Within the Brassicas family, turnips are the quickest species to establish. Turnips have the potential of being grazed multiple times. The first grazing however, will be the most important one. Both sheep and cattle can graze turnips. It is important not to graze too large of an area at once. Strip-grazing prevents both yield and quality losses due to trampling and polluting. It is also important not to overfeed the cattle when they are allowed to graze the turnips at first. Extremely high intake of turnips (and other brassicas) can cause animal health problems. Therefore, cattle should be allowed to adjust to the change of diet. Supplementing with other forages that contain less protein and sugars can prevent problems.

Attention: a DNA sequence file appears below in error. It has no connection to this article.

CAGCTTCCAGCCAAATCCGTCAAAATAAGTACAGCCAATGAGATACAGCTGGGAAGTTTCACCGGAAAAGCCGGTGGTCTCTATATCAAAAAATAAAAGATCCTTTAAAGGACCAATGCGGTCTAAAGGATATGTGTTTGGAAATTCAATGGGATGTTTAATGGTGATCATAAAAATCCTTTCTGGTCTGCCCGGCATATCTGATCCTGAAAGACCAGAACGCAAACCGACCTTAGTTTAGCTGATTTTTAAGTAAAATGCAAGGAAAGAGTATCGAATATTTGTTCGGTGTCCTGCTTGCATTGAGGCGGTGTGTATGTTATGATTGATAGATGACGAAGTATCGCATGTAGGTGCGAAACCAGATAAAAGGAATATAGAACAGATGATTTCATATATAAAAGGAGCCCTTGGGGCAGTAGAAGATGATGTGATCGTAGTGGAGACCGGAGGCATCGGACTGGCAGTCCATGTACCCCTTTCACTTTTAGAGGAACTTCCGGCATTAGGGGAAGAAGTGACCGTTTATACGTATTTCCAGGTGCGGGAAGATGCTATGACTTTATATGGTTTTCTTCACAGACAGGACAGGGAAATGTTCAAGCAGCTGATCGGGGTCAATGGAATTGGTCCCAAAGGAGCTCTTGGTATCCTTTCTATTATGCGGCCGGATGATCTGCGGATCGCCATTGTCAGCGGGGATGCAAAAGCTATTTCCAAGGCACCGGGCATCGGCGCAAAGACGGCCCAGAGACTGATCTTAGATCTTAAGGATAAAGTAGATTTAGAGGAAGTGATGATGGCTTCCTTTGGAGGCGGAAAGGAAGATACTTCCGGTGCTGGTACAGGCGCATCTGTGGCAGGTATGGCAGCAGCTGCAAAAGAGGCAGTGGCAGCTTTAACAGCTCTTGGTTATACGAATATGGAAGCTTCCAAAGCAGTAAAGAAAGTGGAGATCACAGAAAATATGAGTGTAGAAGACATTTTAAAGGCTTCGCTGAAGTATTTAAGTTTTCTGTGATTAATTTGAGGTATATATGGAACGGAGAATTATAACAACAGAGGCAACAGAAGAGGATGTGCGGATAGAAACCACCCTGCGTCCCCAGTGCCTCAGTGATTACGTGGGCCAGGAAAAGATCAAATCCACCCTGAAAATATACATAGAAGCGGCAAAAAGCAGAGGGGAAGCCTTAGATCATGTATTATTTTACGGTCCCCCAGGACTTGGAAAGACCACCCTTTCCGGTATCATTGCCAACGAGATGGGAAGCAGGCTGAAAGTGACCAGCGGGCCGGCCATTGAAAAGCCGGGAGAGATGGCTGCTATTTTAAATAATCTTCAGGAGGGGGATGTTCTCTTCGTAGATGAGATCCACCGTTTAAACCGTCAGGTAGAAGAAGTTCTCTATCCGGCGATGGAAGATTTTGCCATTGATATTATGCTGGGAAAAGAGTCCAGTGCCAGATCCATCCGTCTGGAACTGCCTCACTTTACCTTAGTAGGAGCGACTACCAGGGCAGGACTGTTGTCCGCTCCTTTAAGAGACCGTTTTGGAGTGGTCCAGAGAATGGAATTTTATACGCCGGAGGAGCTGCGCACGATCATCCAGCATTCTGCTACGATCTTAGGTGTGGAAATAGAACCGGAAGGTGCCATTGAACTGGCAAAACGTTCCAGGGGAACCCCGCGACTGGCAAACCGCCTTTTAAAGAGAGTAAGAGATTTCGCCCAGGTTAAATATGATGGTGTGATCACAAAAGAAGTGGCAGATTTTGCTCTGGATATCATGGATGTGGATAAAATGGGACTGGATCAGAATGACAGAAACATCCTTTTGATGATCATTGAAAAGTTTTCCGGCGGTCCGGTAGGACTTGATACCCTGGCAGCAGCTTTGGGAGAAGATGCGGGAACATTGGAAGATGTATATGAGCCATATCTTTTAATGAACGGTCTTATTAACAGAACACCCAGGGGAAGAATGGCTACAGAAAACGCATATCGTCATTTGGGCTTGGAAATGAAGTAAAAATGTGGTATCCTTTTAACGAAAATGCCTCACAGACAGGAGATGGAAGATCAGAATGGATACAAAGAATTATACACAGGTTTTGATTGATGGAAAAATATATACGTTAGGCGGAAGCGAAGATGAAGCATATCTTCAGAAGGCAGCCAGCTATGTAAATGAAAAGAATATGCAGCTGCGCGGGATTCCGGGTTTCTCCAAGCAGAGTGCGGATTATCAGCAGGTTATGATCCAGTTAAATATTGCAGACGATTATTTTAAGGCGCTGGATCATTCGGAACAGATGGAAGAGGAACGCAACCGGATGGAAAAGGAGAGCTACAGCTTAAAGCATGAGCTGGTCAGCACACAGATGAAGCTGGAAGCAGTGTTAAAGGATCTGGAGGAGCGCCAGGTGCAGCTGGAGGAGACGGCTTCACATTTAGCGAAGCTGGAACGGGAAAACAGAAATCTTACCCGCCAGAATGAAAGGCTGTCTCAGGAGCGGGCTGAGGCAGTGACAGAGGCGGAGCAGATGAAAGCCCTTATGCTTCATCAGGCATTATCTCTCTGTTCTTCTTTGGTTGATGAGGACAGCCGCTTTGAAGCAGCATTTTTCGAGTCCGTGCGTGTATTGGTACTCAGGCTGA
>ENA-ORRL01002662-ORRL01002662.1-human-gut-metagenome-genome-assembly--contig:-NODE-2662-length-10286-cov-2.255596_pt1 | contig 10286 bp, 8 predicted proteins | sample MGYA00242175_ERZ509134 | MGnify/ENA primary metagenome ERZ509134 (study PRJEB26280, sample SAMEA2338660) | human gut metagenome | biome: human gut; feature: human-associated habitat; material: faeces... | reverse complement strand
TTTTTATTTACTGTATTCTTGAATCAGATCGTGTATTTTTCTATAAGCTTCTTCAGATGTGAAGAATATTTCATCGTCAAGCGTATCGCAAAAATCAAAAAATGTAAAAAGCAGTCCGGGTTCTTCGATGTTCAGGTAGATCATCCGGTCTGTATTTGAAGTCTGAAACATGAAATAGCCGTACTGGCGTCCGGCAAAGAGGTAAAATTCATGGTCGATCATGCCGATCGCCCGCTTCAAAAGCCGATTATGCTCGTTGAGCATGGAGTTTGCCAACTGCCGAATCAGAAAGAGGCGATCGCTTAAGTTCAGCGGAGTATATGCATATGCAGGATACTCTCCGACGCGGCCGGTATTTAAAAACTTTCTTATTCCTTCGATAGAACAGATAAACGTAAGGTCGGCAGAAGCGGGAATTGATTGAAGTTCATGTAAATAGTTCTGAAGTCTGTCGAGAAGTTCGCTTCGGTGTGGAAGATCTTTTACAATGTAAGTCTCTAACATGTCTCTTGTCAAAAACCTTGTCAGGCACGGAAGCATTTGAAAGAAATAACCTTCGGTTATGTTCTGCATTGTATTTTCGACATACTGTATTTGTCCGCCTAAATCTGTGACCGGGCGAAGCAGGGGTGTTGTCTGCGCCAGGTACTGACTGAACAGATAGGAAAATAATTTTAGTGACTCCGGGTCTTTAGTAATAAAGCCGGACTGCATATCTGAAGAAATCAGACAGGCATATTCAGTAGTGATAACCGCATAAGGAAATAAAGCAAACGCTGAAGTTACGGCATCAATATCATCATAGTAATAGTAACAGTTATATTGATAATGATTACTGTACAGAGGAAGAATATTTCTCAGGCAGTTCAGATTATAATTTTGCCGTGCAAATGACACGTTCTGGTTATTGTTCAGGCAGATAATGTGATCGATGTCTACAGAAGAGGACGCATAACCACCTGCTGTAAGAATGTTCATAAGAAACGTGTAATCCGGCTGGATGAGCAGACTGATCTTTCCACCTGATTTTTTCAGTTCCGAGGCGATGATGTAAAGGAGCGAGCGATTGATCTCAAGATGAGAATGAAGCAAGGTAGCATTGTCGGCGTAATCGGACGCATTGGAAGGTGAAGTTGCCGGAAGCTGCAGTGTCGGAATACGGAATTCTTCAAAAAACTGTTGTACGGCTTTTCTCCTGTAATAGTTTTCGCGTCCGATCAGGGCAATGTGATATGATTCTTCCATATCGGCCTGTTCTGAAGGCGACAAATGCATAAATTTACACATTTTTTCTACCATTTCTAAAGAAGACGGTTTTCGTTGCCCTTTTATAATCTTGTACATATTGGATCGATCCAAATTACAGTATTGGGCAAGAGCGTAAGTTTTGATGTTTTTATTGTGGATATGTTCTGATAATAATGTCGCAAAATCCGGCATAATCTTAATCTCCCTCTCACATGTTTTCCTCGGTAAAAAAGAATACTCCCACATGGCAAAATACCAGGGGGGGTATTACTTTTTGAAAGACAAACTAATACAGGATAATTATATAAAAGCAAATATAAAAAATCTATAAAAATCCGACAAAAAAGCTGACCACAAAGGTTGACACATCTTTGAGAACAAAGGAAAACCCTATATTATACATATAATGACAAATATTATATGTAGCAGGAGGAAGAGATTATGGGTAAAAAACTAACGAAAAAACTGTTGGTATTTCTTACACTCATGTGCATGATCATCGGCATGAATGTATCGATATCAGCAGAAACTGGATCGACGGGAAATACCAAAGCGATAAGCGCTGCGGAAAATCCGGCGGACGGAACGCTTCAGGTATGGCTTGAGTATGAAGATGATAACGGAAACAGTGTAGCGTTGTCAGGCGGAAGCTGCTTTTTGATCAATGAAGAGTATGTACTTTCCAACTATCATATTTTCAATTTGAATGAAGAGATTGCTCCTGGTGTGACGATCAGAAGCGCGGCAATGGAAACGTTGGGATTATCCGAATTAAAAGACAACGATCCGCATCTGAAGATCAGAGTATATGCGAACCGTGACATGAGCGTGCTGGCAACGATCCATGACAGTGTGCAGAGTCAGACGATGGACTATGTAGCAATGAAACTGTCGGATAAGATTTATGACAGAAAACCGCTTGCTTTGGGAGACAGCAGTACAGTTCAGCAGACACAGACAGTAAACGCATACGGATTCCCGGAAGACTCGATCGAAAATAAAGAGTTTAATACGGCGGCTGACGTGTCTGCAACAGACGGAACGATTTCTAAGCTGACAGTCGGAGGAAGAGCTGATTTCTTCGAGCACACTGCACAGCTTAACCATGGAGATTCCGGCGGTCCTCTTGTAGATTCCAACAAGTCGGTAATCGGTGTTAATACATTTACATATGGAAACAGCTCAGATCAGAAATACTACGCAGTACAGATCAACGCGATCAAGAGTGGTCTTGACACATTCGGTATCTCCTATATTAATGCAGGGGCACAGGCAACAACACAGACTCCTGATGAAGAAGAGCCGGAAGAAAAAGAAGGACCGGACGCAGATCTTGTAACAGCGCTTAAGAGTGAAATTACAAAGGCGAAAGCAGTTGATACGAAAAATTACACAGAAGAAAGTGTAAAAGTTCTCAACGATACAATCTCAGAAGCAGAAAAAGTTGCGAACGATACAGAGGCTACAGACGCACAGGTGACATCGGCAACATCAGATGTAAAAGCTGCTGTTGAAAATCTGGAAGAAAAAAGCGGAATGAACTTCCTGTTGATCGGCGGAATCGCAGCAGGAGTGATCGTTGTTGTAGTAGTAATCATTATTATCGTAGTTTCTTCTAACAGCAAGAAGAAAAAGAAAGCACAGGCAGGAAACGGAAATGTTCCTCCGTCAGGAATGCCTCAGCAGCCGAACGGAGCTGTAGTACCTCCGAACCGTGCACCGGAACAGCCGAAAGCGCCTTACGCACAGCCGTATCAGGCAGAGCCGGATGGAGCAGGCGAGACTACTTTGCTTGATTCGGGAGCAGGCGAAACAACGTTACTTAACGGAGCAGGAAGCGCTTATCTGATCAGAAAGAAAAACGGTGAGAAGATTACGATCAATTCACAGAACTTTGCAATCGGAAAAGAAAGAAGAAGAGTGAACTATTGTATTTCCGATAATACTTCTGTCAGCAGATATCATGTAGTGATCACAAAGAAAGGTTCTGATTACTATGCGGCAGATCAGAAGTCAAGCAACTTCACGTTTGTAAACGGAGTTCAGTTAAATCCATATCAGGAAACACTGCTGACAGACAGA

Widely adapted, older variety, hard flesh turnip, high yielding, suited to sheep, dairy and beef in drier areas. Both leaf and bulbs are utilised by grazing animals. The turnip bulb is a large storage organ that develops in the first year. Regrowth is possible from a light first grazing if the leaf growing points attached to the bulb are not damaged.
• 3-5kg/ha (increased leaf production, medium to large bulb size)
• 2-3kg/ha (increased bulb size)